BBC1: 'Britain's Great War' - Monday, 27th January 2014 - 21:00

Discussion in 'History' started by soleil, Jan 26, 2014.

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  1. War Comes To Britain

    "Jeremy Paxman traces the story of the dramatic early stages of the war, from
    stunned disbelief to the mass recruitment of volunteer soldiers.

    Fear of invasion grips the country, Boy Scouts guard bridges, and spies are
    suspected everywhere. For the first time, British civilians are fired on by
    enemy ships and bombed from the air. Paxman meets a 105-year-old eyewitness to
    the shelling of Hartlepool, who describes how she thought the Germans had

    BBC One - Britain's Great War, War Comes to Britain
    Last edited: Jan 26, 2014
  2. Looking forward to that....and other progs on the great war.....but I'm hoping it'll all be over by Christmas. :salut:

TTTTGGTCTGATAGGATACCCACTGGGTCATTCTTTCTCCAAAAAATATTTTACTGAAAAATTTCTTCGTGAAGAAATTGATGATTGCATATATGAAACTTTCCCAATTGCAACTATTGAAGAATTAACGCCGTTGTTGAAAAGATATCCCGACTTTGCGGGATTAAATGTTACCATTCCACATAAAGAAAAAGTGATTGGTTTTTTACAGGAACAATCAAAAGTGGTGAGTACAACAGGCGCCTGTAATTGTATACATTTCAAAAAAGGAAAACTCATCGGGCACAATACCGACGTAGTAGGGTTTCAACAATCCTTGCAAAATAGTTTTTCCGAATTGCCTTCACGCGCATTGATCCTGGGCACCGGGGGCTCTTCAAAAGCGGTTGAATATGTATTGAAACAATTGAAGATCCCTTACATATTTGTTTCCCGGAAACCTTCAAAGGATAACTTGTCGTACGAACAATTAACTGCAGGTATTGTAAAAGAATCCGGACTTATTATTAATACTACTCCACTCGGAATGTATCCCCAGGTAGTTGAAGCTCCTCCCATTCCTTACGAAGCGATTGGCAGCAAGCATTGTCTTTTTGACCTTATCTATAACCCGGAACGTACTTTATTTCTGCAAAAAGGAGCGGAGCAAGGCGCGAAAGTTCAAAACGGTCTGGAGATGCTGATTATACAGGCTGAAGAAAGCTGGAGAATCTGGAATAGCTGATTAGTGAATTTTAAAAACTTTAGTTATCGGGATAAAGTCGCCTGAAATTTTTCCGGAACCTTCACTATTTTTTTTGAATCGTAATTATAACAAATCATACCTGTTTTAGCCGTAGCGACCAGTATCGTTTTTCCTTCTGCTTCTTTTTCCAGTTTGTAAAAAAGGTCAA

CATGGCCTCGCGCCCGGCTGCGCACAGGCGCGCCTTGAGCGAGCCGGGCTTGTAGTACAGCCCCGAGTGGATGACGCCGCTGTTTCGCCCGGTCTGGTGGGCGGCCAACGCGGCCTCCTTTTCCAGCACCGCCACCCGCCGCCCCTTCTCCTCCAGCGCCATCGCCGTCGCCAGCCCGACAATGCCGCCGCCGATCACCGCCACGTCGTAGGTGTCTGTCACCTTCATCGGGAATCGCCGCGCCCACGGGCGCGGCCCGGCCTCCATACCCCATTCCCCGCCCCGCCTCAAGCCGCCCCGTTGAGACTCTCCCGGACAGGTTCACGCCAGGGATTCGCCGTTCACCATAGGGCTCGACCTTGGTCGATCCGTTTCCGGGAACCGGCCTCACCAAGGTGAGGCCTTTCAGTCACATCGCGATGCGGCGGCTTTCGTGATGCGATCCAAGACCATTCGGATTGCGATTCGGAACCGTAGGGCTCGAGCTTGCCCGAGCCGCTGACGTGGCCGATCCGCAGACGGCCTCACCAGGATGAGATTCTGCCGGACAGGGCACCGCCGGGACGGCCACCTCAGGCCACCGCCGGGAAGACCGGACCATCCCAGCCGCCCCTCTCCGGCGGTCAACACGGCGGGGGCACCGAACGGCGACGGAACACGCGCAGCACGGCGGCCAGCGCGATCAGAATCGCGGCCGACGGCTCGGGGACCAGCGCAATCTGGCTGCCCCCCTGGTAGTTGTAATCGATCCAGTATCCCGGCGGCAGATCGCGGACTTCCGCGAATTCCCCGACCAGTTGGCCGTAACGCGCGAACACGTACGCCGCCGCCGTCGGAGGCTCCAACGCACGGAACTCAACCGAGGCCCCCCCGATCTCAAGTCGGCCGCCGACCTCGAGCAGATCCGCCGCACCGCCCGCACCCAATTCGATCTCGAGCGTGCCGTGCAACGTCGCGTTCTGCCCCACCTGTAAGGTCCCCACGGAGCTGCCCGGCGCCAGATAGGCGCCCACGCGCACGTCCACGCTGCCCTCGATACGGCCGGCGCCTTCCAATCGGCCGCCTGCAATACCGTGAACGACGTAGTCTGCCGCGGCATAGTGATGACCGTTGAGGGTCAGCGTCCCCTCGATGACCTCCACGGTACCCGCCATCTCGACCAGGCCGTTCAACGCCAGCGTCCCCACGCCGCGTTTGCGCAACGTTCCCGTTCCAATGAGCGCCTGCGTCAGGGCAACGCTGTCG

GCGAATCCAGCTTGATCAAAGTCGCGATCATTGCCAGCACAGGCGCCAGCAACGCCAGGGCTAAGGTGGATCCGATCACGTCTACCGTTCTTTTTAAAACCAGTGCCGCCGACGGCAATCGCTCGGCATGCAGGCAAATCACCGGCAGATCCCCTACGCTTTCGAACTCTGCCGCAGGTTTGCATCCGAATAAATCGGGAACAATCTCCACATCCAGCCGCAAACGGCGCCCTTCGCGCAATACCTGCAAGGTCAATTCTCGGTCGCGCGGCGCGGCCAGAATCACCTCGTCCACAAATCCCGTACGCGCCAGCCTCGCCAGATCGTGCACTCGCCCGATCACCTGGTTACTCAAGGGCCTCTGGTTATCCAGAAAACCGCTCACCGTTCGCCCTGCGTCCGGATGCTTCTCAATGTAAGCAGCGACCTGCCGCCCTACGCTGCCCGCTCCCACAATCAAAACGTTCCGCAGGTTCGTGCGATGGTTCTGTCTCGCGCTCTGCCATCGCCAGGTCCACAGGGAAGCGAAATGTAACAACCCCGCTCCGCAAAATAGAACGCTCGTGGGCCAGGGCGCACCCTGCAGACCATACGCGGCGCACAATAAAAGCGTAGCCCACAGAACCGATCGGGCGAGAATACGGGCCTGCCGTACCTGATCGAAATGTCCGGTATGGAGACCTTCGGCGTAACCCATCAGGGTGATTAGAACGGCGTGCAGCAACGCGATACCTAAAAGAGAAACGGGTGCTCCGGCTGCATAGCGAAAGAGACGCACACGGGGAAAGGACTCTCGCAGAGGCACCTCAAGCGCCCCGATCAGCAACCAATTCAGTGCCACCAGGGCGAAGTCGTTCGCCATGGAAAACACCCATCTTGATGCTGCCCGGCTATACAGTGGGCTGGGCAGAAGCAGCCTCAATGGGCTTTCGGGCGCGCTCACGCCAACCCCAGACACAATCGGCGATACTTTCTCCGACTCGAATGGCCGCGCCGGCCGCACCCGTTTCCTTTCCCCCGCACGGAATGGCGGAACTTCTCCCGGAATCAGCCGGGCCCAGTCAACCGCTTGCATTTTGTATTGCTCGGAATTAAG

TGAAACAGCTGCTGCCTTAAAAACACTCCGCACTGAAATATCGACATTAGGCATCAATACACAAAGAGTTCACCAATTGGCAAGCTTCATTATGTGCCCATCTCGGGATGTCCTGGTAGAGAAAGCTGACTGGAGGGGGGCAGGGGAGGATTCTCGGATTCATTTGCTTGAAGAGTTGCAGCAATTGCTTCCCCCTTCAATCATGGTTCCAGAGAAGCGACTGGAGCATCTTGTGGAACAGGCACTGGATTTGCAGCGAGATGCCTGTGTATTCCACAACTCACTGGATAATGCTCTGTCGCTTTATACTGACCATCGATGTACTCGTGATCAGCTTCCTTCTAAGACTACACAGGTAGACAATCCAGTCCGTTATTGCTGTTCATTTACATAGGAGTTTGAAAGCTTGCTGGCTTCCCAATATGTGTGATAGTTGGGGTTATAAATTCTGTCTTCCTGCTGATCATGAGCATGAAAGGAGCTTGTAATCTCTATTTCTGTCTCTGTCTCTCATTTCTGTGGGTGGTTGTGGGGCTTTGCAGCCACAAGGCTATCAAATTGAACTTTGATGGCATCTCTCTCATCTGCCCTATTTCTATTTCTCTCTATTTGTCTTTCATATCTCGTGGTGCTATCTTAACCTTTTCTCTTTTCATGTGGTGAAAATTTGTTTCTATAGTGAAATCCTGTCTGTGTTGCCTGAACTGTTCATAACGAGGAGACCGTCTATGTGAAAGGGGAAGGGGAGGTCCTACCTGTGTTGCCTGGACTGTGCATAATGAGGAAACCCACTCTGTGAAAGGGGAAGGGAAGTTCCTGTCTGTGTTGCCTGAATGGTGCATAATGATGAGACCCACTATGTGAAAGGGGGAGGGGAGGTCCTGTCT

• Like Like x 2
  3. Daily Telegraph:


    BBC's First World War series: 'Paxman defies my low expectations'

    "Faced with marking the centenary of the monumental cataclysm that was the first of the 20th century’s two world wars – 10 million soldiers died, one million of them from Britain and her empire – you might reasonably have expected the BBC to reflect the modish tone of contemporary comment on the conflict. Plenty of war poets, lots about the “conchies” who refused any part in the struggle, and a general air of revulsion at the tidal wave of sacrificial patriotism for which so many died.